ERIC SELLAN d Still Life and Monks, published in 1955 and 1958, respectively, contain the poems that launched the career of Yoshioka Minoru, one of Japan’s most important and singular poets of the post–World War Two period. Still Life drew the attention and admiration of other poets of his generation, while Monks brought him a major prize for younger poets and the recognition of critics. Yoshioka went on to become the most inue fl ntial poet of the avant- garde, embraced by countercultural circles in the 1960s, such as the Butoh dance group of Hijikata Tatsumi and figures in the underground theater such as Kara Jūrō and Terayama Shūji; virtually all of the major poets of the following generation were profoundly influenced by both his work and friendship, including Shiraishi Kazuko, Yoshimasu Gōzō, Kawata Ayane, and Hiraide Takashi. Yoshioka was born in 1919 in the Shitamachi District of Tokyo. Self-taught, he began during his teens by writing in traditional forms of Japanese verse, such as tanka and haiku, then was inspired after reading experimental haiku by Tomisawa Kakio. Later, Yoshioka would be greatly influenced by the early Japanese modernists, and was introduced to Surrealist writing and art through the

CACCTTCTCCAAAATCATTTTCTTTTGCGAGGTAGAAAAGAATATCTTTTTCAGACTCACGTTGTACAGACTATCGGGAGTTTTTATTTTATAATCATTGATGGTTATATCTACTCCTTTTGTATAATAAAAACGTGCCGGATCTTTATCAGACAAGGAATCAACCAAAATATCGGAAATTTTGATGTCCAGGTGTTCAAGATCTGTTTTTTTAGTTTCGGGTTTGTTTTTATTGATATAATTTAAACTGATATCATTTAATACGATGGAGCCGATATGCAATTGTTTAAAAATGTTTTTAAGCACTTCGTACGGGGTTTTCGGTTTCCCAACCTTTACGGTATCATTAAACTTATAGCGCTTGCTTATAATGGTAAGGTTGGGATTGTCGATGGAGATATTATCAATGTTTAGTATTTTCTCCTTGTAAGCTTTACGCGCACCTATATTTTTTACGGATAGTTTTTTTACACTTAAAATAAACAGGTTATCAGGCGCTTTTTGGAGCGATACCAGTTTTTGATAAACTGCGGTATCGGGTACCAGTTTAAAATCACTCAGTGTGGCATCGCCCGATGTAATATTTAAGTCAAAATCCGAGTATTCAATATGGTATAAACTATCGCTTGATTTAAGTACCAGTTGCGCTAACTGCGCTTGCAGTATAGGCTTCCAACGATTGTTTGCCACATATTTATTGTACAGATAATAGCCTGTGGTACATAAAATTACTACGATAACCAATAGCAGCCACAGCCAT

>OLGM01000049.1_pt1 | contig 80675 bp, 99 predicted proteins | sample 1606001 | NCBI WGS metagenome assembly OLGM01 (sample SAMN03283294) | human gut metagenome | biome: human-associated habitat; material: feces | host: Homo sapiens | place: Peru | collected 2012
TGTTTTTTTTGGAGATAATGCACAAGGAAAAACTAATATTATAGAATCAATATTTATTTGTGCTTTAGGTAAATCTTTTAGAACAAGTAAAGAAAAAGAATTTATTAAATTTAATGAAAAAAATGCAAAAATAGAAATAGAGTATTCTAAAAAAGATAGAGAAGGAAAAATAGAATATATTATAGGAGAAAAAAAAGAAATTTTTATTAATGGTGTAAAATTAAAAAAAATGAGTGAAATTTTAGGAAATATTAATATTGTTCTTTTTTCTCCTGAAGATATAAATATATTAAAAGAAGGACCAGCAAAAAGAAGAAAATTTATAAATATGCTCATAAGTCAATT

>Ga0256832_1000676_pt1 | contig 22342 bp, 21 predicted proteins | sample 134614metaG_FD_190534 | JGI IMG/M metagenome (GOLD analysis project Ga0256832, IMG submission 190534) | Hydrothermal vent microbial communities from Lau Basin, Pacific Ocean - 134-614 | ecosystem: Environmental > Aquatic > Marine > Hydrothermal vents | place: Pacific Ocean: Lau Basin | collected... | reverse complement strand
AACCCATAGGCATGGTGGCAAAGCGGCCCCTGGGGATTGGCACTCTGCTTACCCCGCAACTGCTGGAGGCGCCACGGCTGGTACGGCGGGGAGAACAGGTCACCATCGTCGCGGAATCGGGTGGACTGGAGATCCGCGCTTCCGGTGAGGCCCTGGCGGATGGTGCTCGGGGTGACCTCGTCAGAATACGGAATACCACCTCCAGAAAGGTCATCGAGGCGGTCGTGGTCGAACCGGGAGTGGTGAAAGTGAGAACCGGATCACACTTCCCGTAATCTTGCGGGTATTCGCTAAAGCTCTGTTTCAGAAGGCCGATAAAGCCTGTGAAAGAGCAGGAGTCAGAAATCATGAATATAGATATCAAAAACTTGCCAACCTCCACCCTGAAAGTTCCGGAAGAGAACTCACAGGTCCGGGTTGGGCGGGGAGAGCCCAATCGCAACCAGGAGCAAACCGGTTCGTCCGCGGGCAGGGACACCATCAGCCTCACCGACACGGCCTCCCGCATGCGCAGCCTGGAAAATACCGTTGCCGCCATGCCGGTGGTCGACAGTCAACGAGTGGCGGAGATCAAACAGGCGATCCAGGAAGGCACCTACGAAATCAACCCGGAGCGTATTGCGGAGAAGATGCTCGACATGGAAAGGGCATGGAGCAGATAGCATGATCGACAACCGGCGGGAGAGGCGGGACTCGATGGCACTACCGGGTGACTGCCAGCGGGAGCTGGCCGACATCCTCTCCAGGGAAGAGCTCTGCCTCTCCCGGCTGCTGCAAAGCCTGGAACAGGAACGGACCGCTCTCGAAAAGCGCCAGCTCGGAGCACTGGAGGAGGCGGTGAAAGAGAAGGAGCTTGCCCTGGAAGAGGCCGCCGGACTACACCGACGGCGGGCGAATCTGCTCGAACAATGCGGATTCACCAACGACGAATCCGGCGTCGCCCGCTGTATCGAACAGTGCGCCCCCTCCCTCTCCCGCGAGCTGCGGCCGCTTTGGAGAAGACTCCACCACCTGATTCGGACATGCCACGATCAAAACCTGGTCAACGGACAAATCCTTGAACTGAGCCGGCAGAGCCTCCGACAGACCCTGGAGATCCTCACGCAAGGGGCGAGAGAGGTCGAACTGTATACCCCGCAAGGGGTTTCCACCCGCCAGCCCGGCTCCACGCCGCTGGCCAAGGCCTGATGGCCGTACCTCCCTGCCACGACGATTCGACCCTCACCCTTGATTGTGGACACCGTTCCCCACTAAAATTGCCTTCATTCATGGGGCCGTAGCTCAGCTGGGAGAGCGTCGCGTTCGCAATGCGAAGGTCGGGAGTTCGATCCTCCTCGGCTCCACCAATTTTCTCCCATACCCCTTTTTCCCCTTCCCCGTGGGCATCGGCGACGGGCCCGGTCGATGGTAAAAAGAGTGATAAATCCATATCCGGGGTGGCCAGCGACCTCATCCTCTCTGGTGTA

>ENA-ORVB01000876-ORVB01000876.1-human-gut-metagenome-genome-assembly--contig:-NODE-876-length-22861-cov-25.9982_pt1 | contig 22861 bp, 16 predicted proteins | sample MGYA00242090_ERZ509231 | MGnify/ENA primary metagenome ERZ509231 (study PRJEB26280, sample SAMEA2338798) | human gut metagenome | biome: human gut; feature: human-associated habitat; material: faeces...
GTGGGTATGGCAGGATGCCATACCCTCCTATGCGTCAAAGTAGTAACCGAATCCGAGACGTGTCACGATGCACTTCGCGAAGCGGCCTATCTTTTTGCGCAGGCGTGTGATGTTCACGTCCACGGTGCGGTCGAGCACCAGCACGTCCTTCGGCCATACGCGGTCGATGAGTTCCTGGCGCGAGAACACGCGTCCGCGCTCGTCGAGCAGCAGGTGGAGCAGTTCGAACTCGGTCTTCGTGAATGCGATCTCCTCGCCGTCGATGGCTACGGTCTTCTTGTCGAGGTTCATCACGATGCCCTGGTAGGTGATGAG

Manoa – University of Hawai'I Press
Published: Dec 21, 2017
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